The platform not only plans to reward the participants monetarily for being creative and dressing well but also offers them the experience of being fashion influencers.
“If you come in the top ten every week, then you get featured in what we call the ‘Space Magazine.’ You’ll get featured on all our social media channels. So, one will become famous like a metaverse fashion influencer. We try to incentivize people to dress well, not just with our token monetary rewards, but also with the whole influencer piece that people would want.”
Another area that Space Runners plans to develop on using the incentivizing mechanism is the design space. Won explained they aim to bring together different designs from across the community to create a unique working space for them to collaborate.
“For the first time, we’re trying to crowdsource different designs from the community. In our metaverse, there are a lot of up-and-coming fashion designers, so we’re creating a co-working space there where fashion designers can come and create clothing together. They can upload their collection on the leaderboard. So, if people like the designer collection, they can upvote it. They’ll earn token rewards for putting up nice designs if they make it to the leaderboard. And if they make it to number one, they become the designers of the next collection. So, they’ll get a revenue share from our next fashion collection, NFT launch, etc., since they are the main creators. So, we’re trying to create community-driven designs.”
The Interoperability Challenge
Won acknowledged making an interoperable metaverse would be challenging. He shared the five blockages, making it difficult to build an interoperable metaverse. These are as follows.
- “Major Web2 games like Call of Duty and League of Legends lack the motivation to move onto the blockchain system.
- There are legal issues regarding ownership in the Web2 space. Unless games and different platforms decide to switch to the blockchain, the users would not have the right to own the items they pay for.
- There are a few technical issues that are about design. First, all the games have somewhat different designs. Some look realistic, while some look cartoony. So, the design would need to be adjusted to move an item from one game to another. Designers can do this either manually or with the help of a Software Development Kit (SDK).
- The next issue is related to scalability. To scale an interoperable design to many game items would require time and effort, given its technical nature.
- Finally, addressing interoperability for cross-chain elements in the blockchain will be complicated. Moving from one kind of blockchain to another will be difficult. In this case, either third-party cross-chain platform would be needed to make items interoperable across different game chains. Or it could be developed in-house, but that could be a costly affair.”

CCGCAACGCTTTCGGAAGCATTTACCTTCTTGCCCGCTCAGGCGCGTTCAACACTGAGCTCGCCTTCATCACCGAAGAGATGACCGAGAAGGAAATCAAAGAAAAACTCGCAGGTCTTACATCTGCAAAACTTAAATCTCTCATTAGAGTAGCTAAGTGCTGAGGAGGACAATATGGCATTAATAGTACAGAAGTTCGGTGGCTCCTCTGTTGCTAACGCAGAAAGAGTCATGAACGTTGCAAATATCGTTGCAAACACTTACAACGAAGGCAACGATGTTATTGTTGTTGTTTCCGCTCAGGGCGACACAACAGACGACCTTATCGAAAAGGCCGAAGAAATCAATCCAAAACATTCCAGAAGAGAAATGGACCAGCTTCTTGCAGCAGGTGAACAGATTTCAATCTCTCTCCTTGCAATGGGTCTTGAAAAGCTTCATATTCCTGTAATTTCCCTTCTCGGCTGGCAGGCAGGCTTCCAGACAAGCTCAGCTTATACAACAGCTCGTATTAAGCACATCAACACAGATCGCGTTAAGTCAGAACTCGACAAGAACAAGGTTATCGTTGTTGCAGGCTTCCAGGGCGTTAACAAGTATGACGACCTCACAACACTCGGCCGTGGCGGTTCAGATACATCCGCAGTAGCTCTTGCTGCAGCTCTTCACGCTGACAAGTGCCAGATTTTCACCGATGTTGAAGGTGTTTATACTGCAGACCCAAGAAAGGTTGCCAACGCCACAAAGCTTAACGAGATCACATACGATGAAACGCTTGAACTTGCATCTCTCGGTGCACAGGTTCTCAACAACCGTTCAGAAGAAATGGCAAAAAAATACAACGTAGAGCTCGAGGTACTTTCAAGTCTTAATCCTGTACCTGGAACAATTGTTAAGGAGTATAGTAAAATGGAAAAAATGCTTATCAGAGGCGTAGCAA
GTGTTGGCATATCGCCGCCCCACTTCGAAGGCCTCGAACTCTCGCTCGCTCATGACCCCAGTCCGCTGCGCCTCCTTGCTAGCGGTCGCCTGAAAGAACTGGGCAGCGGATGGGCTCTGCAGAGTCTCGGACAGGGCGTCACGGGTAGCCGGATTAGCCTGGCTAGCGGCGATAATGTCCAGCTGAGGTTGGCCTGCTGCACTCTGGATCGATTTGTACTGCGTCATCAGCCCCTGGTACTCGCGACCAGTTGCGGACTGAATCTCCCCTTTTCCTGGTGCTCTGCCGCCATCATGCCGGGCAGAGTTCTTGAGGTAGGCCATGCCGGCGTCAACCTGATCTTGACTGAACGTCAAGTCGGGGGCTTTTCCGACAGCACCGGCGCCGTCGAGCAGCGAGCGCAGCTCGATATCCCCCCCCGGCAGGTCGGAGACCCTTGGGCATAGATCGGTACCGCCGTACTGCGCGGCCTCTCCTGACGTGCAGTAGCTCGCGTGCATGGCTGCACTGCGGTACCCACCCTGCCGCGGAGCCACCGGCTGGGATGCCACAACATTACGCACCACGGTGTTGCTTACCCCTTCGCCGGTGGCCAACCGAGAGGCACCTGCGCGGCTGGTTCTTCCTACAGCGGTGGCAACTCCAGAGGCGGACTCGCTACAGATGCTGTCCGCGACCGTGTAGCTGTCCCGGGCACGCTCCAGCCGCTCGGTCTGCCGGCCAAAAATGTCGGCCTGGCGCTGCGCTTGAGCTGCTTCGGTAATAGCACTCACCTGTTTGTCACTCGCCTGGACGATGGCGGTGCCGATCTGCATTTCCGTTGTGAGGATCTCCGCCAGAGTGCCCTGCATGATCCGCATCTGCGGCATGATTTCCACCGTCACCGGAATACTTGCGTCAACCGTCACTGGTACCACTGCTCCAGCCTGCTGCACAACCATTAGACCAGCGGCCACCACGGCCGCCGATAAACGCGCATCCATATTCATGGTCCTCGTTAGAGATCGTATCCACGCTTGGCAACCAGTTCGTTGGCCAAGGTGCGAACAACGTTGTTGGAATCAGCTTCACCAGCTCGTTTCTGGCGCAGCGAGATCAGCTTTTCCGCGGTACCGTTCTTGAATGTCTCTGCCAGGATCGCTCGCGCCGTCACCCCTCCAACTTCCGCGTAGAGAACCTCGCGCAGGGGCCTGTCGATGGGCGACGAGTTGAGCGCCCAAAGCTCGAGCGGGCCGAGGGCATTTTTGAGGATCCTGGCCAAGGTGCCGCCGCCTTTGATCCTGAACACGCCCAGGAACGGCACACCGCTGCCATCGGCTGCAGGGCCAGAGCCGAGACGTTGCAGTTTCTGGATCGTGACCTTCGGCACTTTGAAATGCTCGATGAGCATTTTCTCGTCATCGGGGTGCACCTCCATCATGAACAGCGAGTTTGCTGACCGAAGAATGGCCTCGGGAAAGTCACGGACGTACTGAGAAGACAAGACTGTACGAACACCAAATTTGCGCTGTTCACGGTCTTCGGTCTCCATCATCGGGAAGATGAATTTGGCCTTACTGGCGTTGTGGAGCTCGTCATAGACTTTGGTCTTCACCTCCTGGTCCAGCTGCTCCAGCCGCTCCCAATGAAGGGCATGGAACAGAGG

Vision for The Future
Won shared that Space Runners stays with the idea of not competing but collaborating with all the metaverses being built. After the launch of their first collection, limited to shoes, they plan to extend and encompass all fashion clothing such as hats, caps, jackets, and more.
“Now, looking more into the future, we have two different business minds. First is the fashion item business. The goal is to become the largest supplier of fashion items. And second, we want to be the first mover to influence the fashion ecosystem on blockchain by creating the fashion metaverse and gamifying the fashion for the first time.”
Won further elucidated how he sees the future of the fashion space. He considers the industry would be more environmentally friendly, decentralized, and accessible in the future.
“First, I see one of our objectives at Space Runners is that by making people shift to digital clothing and fashion, technically, we’ll considerably reduce the waste generated through fashion.”
“Second, we want to decentralize fashion which means if you own fashion in the digital space, you can use it anywhere; you’ll be the true owner of that fashion. And if you’re a designer, you don’t have to rely on big brands for you to become famous. If you’re an up-and-coming designer and you’re skillful, come to our platform, and you can get famous. You could be the designer of our next collection. With fashion on the blockchain, we have a huge opportunity to decentralize fashion for the first time, where we give opportunities to individuals to succeed and not rely on big centralized brands.”
“Third, we’re trying to make fashion apparel a lot more accessible to everyone. Now, you no longer have to leave your home and go to a physical retail store to try on all thee clothes. Instead, we’re creating a fashion metaverse where you can simply put on your VR goggles or grab your phone or go on your computer and walk into all the stores in the metaverse, and try on different clothes with your avatars.”
Won believes fashion is all about self-expression, and in the digital world, self-expression and creativity would become boundless.
Our conversation with Won Soh was quite informative and insightful. He talked about some of the critical aspects of the metaverse and Web3, such as interoperability, ownership rights, design and development of platforms. He acknowledged the presence of challenges but is hopeful for the future of fashion and creativity in the metaverse.
Won Soh is the Co-Founder of Space Runners. He has had years of experience as a business consultant and has worked for big companies like McKinsey, Berkeley Consulting, Bain & Company, and Google. In addition, he was the Squad Leader and Drill Sergeant in the Republic of Korea Army and the Peace Keeping Operations Specialist in the United Nations Interim Force in Lebanon (UNIFIL).
Author: Khatija Bano
Khatija is a Senior Editor at To The Verge. Her interest in tech started when she came across AI, IoT, and XR. Always keen to learn the latest tech peripherals, Khatija loves to interact with tech industry experts and dig for information relating to emerging technologies. When not nerding over technology, she can be found on the couch binging mystery or sci-fi movies.